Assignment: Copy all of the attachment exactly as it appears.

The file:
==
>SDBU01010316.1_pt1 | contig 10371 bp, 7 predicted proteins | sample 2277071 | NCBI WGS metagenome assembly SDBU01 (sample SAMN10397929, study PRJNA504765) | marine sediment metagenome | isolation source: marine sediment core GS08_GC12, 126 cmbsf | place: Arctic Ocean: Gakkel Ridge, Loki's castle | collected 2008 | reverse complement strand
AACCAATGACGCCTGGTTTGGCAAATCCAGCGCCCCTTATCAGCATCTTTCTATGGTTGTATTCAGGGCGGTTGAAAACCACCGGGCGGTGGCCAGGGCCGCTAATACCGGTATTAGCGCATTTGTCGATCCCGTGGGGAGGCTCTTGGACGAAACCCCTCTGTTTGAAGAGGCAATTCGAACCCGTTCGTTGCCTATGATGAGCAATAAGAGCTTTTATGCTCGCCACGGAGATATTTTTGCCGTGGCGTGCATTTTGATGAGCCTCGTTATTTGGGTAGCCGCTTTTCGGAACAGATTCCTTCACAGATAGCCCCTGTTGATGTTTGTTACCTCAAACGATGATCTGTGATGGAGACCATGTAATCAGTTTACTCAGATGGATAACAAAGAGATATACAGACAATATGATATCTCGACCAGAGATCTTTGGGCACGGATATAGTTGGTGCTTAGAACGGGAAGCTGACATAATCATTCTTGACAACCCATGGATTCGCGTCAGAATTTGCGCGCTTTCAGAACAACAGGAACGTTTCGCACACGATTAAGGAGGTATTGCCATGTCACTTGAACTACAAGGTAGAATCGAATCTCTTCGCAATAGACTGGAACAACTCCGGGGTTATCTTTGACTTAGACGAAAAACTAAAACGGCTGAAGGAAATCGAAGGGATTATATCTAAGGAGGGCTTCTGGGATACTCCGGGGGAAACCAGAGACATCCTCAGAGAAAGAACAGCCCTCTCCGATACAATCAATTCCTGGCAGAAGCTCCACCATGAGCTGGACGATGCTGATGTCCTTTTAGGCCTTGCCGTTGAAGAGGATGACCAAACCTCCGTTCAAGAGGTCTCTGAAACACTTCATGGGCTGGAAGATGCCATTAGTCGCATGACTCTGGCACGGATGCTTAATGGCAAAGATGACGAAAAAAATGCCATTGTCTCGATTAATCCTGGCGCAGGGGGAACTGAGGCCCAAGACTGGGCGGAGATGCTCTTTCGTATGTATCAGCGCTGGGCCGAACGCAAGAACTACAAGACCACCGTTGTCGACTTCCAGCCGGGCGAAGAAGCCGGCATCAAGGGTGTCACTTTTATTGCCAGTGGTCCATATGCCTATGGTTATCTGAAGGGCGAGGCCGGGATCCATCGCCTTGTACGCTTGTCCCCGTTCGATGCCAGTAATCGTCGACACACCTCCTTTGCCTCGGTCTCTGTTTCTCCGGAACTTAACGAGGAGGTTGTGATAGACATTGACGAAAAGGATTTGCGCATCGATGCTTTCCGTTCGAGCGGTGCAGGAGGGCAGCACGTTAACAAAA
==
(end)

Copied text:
>SDBU01010316.1_pt1 | contig 10371 bp, 7 predicted proteins | sample 2277071 | NCBI WGS metagenome assembly SDBU01 (sample SAMN10397929, study PRJNA504765) | marine sediment metagenome | isolation source: marine sediment core GS08_GC12, 126 cmbsf | place: Arctic Ocean: Gakkel Ridge, Loki's castle | collected 2008 | reverse complement strand
AACCAATGACGCCTGGTTTGGCAAATCCAGCGCCCCTTATCAGCATCTTTCTATGGTTGTATTCAGGGCGGTTGAAAACCACCGGGCGGTGGCCAGGGCCGCTAATACCGGTATTAGCGCATTTGTCGATCCCGTGGGGAGGCTCTTGGACGAAACCCCTCTGTTTGAAGAGGCAATTCGAACCCGTTCGTTGCCTATGATGAGCAATAAGAGCTTTTATGCTCGCCACGGAGATATTTTTGCCGTGGCGTGCATTTTGATGAGCCTCGTTATTTGGGTAGCCGCTTTTCGGAACAGATTCCTTCACAGATAGCCCCTGTTGATGTTTGTTACCTCAAACGATGATCTGTGATGGAGACCATGTAATCAGTTTACTCAGATGGATAACAAAGAGATATACAGACAATATGATATCTCGACCAGAGATCTTTGGGCACGGATATAGTTGGTGCTTAGAACGGGAAGCTGACATAATCATTCTTGACAACCCATGGATTCGCGTCAGAATTTGCGCGCTTTCAGAACAACAGGAACGTTTCGCACACGATTAAGGAGGTATTGCCATGTCACTTGAACTACAAGGTAGAATCGAATCTCTTCGCAATAGACTGGAACAACTCCGGGGTTATCTTTGACTTAGACGAAAAACTAAAACGGCTGAAGGAAATCGAAGGGATTATATCTAAGGAGGGCTTCTGGGATACTCCGGGGGAAACCAGAGACATCCTCAGAGAAAGAACAGCCCTCTCCGATACAATCAATTCCTGGCAGAAGCTCCACCATGAGCTGGACGATGCTGATGTCCTTTTAGGCCTTGCCGTTGAAGAGGATGACCAAACCTCCGTTCAAGAGGTCTCTGAAACACTTCATGGGCTGGAAGATGCCATTAGTCGCATGACTCTGGCACGGATGCTTAATGGCAAAGATGACGAAAAAAATGCCATTGTCTCGATTAATCCTGGCGCAGGGGGAACTGAGGCCCAAGACTGGGCGGAGATGCTCTTTCGTATGTATCAGCGCTGGGCCGAACGCAAGAACTACAAGACCACCGTTGTCGACTTCCAGCCGGGCGAAGAAGCCGGCATCAAGGGTGTCACTTTTATTGCCAGTGGTCCATATGCCTATGGTTATCTGAAGGGCGAGGCCGGGATCCATCGCCTTGTACGCTTGTCCCCGTTCGATGCCAGTAATCGTCGACACACCTCCTTTGCCTCGGTCTCTGTTTCTCCGGAACTTAACGAGGAGGTTGTGATAGACATTGACGAAAAGGATTTGCGCATCGATGCTTTCCGTTCGAGCGGTGCAGGAGGGCAGCACGTTAACAAAA